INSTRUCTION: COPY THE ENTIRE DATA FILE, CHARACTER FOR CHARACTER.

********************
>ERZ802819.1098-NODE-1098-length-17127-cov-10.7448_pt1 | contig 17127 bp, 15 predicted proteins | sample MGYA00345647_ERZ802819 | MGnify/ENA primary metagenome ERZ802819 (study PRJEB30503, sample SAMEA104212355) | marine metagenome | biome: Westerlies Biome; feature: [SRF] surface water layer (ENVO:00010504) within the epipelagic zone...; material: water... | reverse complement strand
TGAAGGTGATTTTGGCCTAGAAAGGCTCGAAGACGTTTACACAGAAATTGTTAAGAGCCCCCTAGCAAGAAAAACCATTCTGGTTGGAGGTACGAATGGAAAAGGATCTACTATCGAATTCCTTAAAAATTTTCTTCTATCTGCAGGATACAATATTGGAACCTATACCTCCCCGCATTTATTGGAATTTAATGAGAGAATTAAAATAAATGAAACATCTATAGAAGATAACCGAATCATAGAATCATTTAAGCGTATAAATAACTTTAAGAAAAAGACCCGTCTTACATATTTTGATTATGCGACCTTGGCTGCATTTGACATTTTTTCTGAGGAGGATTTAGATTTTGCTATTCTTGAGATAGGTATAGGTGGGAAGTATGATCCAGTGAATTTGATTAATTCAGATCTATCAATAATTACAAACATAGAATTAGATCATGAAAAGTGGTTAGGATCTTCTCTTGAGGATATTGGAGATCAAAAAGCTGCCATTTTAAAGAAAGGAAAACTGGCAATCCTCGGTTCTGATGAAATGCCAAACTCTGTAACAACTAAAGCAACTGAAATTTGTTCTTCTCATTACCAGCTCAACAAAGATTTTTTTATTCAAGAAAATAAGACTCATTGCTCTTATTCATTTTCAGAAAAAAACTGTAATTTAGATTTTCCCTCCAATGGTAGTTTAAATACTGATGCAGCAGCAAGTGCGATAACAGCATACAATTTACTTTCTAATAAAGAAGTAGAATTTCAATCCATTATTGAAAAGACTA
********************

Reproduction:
>ERZ802819.1098-NODE-1098-length-17127-cov-10.7448_pt1 | contig 17127 bp, 15 predicted proteins | sample MGYA00345647_ERZ802819 | MGnify/ENA primary metagenome ERZ802819 (study PRJEB30503, sample SAMEA104212355) | marine metagenome | biome: Westerlies Biome; feature: [SRF] surface water layer (ENVO:00010504) within the epipelagic zone...; material: water... | reverse complement strand
TGAAGGTGATTTTGGCCTAGAAAGGCTCGAAGACGTTTACACAGAAATTGTTAAGAGCCCCCTAGCAAGAAAAACCATTCTGGTTGGAGGTACGAATGGAAAAGGATCTACTATCGAATTCCTTAAAAATTTTCTTCTATCTGCAGGATACAATATTGGAACCTATACCTCCCCGCATTTATTGGAATTTAATGAGAGAATTAAAATAAATGAAACATCTATAGAAGATAACCGAATCATAGAATCATTTAAGCGTATAAATAACTTTAAGAAAAAGACCCGTCTTACATATTTTGATTATGCGACCTTGGCTGCATTTGACATTTTTTCTGAGGAGGATTTAGATTTTGCTATTCTTGAGATAGGTATAGGTGGGAAGTATGATCCAGTGAATTTGATTAATTCAGATCTATCAATAATTACAAACATAGAATTAGATCATGAAAAGTGGTTAGGATCTTCTCTTGAGGATATTGGAGATCAAAAAGCTGCCATTTTAAAGAAAGGAAAACTGGCAATCCTCGGTTCTGATGAAATGCCAAACTCTGTAACAACTAAAGCAACTGAAATTTGTTCTTCTCATTACCAGCTCAACAAAGATTTTTTTATTCAAGAAAATAAGACTCATTGCTCTTATTCATTTTCAGAAAAAAACTGTAATTTAGATTTTCCCTCCAATGGTAGTTTAAATACTGATGCAGCAGCAAGTGCGATAACAGCATACAATTTACTTTCTAATAAAGAAGTAGAATTTCAATCCATTATTGAAAAGACTA